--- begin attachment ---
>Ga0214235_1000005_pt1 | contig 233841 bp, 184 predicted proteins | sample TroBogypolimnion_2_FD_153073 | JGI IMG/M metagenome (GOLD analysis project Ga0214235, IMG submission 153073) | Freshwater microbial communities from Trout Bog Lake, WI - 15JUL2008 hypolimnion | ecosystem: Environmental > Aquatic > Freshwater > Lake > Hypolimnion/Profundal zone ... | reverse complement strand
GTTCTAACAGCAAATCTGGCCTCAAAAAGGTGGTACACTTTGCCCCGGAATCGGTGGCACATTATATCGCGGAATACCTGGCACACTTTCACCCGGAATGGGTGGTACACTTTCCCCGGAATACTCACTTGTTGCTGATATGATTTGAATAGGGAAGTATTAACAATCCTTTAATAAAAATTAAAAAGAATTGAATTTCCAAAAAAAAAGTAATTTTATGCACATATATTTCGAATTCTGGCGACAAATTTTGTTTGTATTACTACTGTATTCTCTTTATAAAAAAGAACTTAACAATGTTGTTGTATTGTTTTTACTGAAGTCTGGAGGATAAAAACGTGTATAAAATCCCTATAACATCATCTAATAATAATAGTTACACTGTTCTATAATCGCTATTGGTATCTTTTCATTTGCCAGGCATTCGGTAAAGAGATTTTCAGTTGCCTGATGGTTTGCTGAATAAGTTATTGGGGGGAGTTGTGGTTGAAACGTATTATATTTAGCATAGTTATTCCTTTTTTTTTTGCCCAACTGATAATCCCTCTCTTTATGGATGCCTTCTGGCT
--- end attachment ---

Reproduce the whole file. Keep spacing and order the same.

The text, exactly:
>Ga0214235_1000005_pt1 | contig 233841 bp, 184 predicted proteins | sample TroBogypolimnion_2_FD_153073 | JGI IMG/M metagenome (GOLD analysis project Ga0214235, IMG submission 153073) | Freshwater microbial communities from Trout Bog Lake, WI - 15JUL2008 hypolimnion | ecosystem: Environmental > Aquatic > Freshwater > Lake > Hypolimnion/Profundal zone ... | reverse complement strand
GTTCTAACAGCAAATCTGGCCTCAAAAAGGTGGTACACTTTGCCCCGGAATCGGTGGCACATTATATCGCGGAATACCTGGCACACTTTCACCCGGAATGGGTGGTACACTTTCCCCGGAATACTCACTTGTTGCTGATATGATTTGAATAGGGAAGTATTAACAATCCTTTAATAAAAATTAAAAAGAATTGAATTTCCAAAAAAAAAGTAATTTTATGCACATATATTTCGAATTCTGGCGACAAATTTTGTTTGTATTACTACTGTATTCTCTTTATAAAAAAGAACTTAACAATGTTGTTGTATTGTTTTTACTGAAGTCTGGAGGATAAAAACGTGTATAAAATCCCTATAACATCATCTAATAATAATAGTTACACTGTTCTATAATCGCTATTGGTATCTTTTCATTTGCCAGGCATTCGGTAAAGAGATTTTCAGTTGCCTGATGGTTTGCTGAATAAGTTATTGGGGGGAGTTGTGGTTGAAACGTATTATATTTAGCATAGTTATTCCTTTTTTTTTTGCCCAACTGATAATCCCTCTCTTTATGGATGCCTTCTGGCT